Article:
1. Adopt a broader view of employee engagement. One thing I’ve commonly heard over the years through employee engagement surveys is that part-time and contract employees often feel like they are treated like “second-class citizens.” If you aren’t full-time in some organizations, it’s easy to feel like you don’t really matter. 

 

To thrive in the gig economy, every person you pay to do work should feel like they matter and are important to your success. HR can play a significant role in ensuring that each individual feels supported and valued by providing a consistent experience across all employee types.

 

While it may be tempting to think that fewer traditional full time “employees” will mean less effort towards engagement, it’s actually the opposite. Freelancers and part-time workers will come and go over time which means you have the opportunity to impact more people, not less. The experience they have when working for you impacts the quality of their work and also their desire to do work for you in the future. A great work experience can also turn a freelancer or part-timer into an advocate and champion for your brand.  

 

Gig worker looking at phone2. Design work for flexibility and autonomy. One common reason people cite for pursuing freelancing work is to “be their own boss.”  This is fueled by the desire to work when they want, where they want, and how they want without someone breathing down their neck. It’s about having the personal agency to make choices related to how work gets done. They jump to freelancing because they aren’t getting this kind of opportunity at work.

Review your current workplace rules and policies. Challenge any limitations currently in place that restrict an employee’s choices about when, how, and where they do their work. If there’s not a legitimate business reason for the restriction, consider loosening or eliminating it. This may also require a shift in management approach and practice. Creating true autonomy requires managers who are leading with clarity and trust versus control and micro-management.

 

3. Experiment with "gigs." If your organization doesn’t have much experience using contract or freelance workers, now is a good time to start. Look for opportunities within projects to supplement with different kinds of workers. As you do so, use the experience as an opportunity to learn and experiment. Ask those who you engage for both suggestions and feedback. “How could we have made this a more engaging experience for you?”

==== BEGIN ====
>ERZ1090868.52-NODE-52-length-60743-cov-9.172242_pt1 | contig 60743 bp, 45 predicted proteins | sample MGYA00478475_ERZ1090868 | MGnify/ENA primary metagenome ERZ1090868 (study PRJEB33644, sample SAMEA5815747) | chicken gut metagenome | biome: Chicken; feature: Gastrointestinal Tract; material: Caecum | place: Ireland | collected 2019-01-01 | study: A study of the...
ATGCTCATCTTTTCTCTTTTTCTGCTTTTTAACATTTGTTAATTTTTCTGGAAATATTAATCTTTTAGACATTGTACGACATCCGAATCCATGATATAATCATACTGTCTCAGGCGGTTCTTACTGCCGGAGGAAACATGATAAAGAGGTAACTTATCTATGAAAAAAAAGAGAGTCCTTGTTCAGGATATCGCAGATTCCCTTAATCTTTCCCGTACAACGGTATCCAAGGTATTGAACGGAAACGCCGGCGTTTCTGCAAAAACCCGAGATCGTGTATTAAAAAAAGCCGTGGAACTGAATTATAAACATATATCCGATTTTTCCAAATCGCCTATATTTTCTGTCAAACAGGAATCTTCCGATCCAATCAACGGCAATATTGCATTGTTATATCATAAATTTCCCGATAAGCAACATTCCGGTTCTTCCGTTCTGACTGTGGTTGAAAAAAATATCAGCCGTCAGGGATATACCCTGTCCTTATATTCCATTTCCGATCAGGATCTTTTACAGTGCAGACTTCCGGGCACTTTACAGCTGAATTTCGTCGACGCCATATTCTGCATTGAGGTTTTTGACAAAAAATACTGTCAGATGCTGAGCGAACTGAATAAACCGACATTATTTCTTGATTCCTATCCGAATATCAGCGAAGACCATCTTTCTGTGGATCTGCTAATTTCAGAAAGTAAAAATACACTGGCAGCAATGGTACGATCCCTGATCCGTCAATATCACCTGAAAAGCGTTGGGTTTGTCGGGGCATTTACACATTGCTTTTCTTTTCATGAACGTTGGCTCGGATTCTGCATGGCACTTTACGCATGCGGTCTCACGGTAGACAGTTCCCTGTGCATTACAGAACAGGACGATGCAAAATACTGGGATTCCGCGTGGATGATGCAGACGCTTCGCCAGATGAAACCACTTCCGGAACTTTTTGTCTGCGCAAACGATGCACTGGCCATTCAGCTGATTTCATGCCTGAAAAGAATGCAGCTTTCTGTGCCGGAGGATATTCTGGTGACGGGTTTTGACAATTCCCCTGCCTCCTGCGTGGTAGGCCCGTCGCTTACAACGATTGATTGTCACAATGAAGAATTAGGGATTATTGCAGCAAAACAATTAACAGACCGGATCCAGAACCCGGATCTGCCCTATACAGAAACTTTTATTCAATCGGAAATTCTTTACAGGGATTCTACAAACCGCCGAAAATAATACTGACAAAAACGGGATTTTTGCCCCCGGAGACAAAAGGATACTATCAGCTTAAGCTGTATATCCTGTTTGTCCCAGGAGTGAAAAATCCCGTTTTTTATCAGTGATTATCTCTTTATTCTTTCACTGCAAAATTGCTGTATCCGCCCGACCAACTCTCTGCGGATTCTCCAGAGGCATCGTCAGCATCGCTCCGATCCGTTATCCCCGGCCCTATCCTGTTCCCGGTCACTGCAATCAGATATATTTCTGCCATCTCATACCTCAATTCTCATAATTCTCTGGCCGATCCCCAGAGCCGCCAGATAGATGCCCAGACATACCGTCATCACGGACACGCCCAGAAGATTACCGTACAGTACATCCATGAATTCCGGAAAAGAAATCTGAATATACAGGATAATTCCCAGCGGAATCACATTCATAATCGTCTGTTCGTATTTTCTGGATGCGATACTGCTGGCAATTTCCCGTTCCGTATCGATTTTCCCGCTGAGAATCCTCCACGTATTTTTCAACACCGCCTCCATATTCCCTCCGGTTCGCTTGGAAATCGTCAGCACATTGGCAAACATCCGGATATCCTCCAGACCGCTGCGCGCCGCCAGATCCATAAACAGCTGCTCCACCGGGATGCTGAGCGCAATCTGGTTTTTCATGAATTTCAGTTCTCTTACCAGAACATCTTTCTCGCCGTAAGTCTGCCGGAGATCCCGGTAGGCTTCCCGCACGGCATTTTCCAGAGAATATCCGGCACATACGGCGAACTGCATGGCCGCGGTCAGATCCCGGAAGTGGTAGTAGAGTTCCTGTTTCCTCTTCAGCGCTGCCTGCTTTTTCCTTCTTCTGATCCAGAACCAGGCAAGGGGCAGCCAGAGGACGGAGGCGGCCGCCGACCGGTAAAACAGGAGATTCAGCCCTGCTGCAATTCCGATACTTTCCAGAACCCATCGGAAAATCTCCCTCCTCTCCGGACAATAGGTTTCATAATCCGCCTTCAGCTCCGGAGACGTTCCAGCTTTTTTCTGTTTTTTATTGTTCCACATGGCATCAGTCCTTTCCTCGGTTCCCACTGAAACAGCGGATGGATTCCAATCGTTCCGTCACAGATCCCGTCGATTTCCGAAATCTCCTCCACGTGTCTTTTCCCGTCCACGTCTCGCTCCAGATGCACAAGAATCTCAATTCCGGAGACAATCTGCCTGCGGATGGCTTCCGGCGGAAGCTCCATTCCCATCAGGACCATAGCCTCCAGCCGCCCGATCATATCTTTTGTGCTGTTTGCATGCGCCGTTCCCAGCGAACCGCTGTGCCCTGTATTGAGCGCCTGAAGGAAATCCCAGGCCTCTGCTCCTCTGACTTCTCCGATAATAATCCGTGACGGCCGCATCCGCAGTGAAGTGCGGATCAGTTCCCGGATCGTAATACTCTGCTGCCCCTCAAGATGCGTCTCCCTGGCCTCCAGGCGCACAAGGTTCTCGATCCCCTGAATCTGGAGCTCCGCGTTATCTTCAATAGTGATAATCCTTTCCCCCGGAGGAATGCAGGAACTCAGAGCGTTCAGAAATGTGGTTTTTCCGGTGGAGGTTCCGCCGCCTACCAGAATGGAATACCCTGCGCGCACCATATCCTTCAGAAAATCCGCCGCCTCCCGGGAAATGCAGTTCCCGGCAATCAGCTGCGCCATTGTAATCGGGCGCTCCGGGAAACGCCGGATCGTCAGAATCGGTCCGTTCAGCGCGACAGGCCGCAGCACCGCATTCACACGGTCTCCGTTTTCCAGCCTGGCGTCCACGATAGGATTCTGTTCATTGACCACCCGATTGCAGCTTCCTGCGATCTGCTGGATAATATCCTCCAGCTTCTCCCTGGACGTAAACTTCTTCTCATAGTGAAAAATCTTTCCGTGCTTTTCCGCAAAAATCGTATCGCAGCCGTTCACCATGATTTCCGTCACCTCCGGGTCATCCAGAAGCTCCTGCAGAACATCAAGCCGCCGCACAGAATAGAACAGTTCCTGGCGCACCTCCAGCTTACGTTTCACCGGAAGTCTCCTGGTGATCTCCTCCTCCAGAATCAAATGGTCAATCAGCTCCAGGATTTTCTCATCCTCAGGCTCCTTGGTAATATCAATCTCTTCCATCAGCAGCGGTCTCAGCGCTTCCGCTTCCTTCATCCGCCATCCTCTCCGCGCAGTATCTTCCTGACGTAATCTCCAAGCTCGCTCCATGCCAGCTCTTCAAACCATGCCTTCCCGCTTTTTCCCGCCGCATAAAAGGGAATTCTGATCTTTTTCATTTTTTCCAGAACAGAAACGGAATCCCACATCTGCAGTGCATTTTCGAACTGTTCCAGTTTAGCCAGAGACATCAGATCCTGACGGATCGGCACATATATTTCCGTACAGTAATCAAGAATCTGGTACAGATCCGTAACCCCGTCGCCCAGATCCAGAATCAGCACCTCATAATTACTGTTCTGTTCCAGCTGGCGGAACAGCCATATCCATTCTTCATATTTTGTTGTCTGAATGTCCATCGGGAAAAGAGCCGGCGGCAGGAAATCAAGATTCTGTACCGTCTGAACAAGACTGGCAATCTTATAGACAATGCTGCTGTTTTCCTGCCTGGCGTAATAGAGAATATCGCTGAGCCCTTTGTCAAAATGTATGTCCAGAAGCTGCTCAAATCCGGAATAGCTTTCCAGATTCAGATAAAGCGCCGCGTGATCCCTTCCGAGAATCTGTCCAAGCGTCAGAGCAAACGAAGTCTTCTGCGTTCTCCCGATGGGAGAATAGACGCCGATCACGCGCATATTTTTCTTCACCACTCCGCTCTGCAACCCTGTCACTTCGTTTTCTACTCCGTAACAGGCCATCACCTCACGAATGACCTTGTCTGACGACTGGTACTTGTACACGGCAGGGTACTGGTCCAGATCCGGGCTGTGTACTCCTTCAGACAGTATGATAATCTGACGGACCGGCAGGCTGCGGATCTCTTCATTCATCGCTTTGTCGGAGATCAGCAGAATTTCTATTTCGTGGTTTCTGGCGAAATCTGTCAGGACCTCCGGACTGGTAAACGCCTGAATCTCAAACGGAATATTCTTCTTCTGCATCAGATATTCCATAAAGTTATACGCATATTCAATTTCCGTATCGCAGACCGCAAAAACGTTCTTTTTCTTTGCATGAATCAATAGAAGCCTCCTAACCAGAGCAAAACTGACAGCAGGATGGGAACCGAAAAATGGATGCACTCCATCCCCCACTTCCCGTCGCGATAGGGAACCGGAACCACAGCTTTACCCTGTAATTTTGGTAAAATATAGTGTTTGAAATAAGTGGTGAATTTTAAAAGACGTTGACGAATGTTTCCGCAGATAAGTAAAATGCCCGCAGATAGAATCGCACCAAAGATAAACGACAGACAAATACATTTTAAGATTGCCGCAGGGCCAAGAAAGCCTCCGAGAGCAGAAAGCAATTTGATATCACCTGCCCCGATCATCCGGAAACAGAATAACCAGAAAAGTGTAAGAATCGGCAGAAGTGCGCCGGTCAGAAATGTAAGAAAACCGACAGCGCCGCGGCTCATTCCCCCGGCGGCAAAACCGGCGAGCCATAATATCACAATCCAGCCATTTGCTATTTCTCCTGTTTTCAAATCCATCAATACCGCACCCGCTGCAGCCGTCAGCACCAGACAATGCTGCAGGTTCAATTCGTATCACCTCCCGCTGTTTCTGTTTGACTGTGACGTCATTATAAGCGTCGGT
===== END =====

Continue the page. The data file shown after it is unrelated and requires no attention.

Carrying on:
It’s not a matter of “if” the rise of the gig economy will disrupt your organization, it’s a matter of “when” and “how much.” Understanding this shift and why it is happening will allow you to shape your organization in a way that is friendly and attractive to those who want to gig so you can retain your best employees and attract the best freelance help in the future.  

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Jason Lauritsen
Jason Lauritsen

Jason Lauritsen is a keynote speaker, author, and consultant. He is an employee engagement and workplace culture expert who will challenge you to think differently. A former corporate Human Resources executive, Jason has dedicated his career to helping leaders build organizations that are good for both people and profits. Most recently, he led the research team for Quantum Workplace’s Best Places to Work program where he has studied the employee experience at thousands of companies to understand what the best workplaces in the world do differently than the rest. Jason is the co-author of the book, Social Gravity: Harnessing the Natural Laws of Relationships, and author of his new book, Unlocking High Performance, to be published by Kogan Page in October 2018.